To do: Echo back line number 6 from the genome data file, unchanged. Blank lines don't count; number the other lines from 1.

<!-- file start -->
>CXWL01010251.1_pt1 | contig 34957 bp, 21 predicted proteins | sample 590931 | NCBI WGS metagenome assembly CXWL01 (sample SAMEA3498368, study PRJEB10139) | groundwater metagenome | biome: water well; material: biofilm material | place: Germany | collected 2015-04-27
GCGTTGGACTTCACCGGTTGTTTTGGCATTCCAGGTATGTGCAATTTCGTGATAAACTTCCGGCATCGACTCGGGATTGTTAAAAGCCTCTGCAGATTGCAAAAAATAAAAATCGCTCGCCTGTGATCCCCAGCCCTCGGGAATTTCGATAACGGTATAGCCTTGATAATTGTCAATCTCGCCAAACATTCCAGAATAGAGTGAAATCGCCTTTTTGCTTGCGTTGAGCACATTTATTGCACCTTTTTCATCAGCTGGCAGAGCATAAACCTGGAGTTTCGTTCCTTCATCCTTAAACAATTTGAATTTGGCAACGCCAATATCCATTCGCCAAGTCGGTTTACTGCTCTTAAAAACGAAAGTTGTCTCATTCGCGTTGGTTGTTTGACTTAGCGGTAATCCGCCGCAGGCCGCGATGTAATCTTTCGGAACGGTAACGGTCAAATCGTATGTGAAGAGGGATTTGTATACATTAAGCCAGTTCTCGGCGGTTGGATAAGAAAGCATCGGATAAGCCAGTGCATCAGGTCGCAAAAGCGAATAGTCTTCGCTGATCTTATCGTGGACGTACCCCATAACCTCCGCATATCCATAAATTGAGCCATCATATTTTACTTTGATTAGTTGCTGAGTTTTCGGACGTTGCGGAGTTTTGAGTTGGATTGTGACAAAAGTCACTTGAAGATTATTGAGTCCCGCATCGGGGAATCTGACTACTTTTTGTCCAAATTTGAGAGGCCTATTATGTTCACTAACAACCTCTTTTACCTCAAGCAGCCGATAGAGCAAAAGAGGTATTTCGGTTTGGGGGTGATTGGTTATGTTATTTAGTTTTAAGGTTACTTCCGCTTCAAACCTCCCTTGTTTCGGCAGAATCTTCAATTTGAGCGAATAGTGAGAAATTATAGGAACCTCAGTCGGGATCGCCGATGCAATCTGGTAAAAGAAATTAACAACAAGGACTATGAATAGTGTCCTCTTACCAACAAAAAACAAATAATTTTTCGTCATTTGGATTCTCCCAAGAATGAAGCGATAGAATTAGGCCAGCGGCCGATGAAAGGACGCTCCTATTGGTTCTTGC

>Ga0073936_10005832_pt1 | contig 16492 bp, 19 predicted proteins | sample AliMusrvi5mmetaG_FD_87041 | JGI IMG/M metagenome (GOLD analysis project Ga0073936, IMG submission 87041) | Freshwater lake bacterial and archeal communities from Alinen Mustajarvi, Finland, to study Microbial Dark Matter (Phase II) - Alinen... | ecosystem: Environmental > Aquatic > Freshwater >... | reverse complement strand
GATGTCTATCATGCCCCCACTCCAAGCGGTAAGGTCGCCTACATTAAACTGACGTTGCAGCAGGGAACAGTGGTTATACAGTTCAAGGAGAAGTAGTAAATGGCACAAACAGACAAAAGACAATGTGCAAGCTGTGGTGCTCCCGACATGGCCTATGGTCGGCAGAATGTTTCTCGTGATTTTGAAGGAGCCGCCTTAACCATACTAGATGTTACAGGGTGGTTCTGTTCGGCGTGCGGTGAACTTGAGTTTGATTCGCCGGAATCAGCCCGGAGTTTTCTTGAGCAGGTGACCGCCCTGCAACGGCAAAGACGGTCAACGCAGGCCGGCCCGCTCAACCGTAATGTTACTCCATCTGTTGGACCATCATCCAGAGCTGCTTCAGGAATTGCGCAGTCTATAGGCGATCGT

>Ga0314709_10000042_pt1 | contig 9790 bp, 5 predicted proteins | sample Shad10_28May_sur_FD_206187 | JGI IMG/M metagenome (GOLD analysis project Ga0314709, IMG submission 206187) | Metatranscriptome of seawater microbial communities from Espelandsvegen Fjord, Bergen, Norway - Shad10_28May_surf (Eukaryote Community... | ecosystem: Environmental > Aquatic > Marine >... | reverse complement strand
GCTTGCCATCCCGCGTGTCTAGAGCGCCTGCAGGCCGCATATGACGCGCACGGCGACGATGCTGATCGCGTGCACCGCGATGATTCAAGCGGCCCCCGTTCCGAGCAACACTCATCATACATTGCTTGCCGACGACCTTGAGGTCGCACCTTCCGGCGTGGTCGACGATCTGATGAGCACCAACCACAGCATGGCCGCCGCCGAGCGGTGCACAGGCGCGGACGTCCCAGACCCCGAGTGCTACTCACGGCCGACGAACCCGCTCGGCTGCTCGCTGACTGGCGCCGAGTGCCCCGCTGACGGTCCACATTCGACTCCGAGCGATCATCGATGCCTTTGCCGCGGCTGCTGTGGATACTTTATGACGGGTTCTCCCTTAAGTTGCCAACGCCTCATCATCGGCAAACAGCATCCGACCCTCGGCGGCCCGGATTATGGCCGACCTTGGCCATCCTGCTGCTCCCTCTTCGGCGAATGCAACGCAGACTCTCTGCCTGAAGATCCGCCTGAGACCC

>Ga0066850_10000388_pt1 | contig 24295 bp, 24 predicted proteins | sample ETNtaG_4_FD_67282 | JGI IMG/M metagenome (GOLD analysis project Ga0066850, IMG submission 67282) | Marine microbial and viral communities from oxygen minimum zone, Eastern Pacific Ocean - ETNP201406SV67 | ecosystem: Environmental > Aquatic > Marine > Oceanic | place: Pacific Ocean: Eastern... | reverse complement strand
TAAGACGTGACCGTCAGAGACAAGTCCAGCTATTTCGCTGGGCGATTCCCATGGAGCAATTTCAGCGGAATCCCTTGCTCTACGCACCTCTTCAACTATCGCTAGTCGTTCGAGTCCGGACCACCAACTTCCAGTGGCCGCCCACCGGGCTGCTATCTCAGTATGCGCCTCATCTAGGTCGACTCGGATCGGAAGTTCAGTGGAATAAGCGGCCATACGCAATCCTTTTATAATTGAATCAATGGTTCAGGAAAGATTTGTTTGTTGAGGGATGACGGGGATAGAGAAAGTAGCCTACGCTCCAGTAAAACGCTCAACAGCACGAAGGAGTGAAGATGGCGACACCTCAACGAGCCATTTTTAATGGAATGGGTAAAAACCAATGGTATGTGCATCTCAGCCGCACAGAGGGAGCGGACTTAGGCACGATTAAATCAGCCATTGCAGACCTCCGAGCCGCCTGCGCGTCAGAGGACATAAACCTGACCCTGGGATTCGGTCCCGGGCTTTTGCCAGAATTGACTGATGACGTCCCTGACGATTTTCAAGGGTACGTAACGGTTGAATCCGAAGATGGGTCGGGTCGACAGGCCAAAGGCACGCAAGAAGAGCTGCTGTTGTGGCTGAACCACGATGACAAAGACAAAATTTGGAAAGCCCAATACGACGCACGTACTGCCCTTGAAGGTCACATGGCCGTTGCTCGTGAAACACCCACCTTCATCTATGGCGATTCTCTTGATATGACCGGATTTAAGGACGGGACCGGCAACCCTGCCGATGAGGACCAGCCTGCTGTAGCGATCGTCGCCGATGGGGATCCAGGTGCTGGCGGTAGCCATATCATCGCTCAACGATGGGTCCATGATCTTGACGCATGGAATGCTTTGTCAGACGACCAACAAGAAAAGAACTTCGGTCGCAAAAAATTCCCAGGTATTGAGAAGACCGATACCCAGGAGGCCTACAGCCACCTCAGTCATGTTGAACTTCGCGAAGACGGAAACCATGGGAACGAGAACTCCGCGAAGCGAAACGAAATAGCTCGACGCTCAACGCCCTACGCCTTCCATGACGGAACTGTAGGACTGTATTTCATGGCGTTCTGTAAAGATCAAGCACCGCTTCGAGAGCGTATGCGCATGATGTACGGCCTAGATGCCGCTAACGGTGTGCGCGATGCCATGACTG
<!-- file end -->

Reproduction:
GCTTGCCATCCCGCGTGTCTAGAGCGCCTGCAGGCCGCATATGACGCGCACGGCGACGATGCTGATCGCGTGCACCGCGATGATTCAAGCGGCCCCCGTTCCGAGCAACACTCATCATACATTGCTTGCCGACGACCTTGAGGTCGCACCTTCCGGCGTGGTCGACGATCTGATGAGCACCAACCACAGCATGGCCGCCGCCGAGCGGTGCACAGGCGCGGACGTCCCAGACCCCGAGTGCTACTCACGGCCGACGAACCCGCTCGGCTGCTCGCTGACTGGCGCCGAGTGCCCCGCTGACGGTCCACATTCGACTCCGAGCGATCATCGATGCCTTTGCCGCGGCTGCTGTGGATACTTTATGACGGGTTCTCCCTTAAGTTGCCAACGCCTCATCATCGGCAAACAGCATCCGACCCTCGGCGGCCCGGATTATGGCCGACCTTGGCCATCCTGCTGCTCCCTCTTCGGCGAATGCAACGCAGACTCTCTGCCTGAAGATCCGCCTGAGACCC